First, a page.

Using certain pain medications in 2nd half of pregnancy could lead to complications: FDA


The FDA is updating a warning for pregnant women and the use of over-the-counter pain relievers.

In a new guidance, painkillers like Advil and Aleve should be avoided by pregnant women in the last four months of the pregnancy.

The previous warning stated they should be avoided in the last three months.

According to the FDA, the use of nonsteroidal anti-inflammatory drugs (NSAIDs) by pregnant women around 20 weeks or later could cause “rare but serious kidney problems in the unborn baby,” that can lead to low levels of amniotic fluid causing a potential for complications.

These pain killers, which work by blocking the production of certain chemicals in the body that cause inflammation, include aspirin, ibuprofen, naproxen, diclofenac and celecoxib.

“It is important that women understand the benefits and risks of the medications they may take over the course of their pregnancy,” said Patrizia Cavazzoni, M.D., acting director of FDA’s Center for Drug Evaluation and Research. “To this end, the agency is using its regulatory authority to inform women and their health care providers about the risks if NSAIDs are used after around 20 weeks of pregnancy and beyond.”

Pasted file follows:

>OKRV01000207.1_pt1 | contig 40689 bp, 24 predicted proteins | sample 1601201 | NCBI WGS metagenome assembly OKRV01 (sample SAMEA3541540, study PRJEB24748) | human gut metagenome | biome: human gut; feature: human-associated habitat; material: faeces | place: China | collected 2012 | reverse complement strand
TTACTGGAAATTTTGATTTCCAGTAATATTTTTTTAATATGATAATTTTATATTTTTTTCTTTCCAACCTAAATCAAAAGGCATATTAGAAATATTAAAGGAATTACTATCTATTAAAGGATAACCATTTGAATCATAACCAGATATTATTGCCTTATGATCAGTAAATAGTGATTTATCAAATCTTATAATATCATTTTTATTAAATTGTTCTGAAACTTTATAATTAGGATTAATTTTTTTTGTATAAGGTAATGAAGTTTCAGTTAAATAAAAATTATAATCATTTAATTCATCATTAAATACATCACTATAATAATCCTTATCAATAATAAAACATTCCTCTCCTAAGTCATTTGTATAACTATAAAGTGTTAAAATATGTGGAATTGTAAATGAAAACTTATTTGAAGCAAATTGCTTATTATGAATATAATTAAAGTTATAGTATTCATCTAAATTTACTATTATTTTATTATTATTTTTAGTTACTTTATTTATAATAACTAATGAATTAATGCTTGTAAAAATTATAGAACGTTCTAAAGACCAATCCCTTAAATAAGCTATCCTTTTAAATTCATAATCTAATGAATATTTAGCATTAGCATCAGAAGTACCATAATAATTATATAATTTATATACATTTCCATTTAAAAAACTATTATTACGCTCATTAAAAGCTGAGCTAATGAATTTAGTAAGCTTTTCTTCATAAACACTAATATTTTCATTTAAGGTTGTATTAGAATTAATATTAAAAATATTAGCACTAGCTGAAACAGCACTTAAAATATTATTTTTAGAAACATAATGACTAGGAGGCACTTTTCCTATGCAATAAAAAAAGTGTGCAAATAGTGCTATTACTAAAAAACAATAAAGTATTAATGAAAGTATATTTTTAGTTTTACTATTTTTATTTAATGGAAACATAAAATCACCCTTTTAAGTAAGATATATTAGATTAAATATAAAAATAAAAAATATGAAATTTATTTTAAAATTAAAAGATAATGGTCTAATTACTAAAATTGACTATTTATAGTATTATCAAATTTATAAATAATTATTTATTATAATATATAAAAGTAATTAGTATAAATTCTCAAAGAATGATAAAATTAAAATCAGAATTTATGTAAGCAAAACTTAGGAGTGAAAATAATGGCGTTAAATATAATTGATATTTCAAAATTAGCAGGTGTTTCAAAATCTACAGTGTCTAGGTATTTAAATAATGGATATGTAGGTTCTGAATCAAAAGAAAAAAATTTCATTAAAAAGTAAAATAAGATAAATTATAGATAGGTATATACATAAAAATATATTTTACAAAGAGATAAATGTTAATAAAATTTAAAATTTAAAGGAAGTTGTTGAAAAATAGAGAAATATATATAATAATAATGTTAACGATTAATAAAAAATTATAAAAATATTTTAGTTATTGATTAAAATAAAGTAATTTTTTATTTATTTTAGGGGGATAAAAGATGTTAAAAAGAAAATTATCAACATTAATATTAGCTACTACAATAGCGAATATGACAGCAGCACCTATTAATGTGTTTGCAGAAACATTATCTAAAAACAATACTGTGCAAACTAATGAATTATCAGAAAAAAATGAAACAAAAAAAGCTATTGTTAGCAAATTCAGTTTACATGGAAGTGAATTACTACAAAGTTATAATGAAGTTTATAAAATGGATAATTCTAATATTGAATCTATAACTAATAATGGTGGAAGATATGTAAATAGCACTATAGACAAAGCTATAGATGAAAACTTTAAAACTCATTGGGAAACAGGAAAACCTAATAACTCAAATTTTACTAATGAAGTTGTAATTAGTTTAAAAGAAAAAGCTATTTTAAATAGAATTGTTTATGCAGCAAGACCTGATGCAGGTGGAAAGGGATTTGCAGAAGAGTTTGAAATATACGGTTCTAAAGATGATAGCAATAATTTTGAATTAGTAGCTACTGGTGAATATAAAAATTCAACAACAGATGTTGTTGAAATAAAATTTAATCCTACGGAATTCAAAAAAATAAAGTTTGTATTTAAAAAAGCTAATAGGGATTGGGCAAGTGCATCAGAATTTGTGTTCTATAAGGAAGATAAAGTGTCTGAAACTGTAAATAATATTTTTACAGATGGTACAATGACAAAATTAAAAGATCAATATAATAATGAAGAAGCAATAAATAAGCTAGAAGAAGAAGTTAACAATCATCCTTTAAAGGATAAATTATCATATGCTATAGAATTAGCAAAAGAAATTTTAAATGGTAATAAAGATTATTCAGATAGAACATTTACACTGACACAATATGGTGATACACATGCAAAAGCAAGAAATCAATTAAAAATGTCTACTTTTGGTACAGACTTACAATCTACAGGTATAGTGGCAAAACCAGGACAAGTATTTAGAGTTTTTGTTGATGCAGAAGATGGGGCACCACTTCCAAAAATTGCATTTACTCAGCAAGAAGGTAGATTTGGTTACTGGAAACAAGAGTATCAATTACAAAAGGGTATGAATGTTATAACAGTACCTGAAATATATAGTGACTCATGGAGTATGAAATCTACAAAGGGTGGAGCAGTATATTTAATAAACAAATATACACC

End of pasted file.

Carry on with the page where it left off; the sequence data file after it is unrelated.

The FDA said it plans to update labels on pain relievers to indicate women should refrain from using them in the last four months of pregnancy.

"In obstetrics, we have known that there should be caution when using these medications in pregnancy for decades," said Dr. Jennifer Ashton, a board-certified OBGYN and ABC News chief medical correspondent. "This is really an FDA awareness alert for pregnant women themselves and other healthcare professionals."

Pregnant women who want to use something safe for pain or fever should turn to Tylenol, an acetaminophen that’s deemed “generally safe," according to Ashton.

“Other than that you absolutely want to check with your obstetrician or midwife,” she advised.

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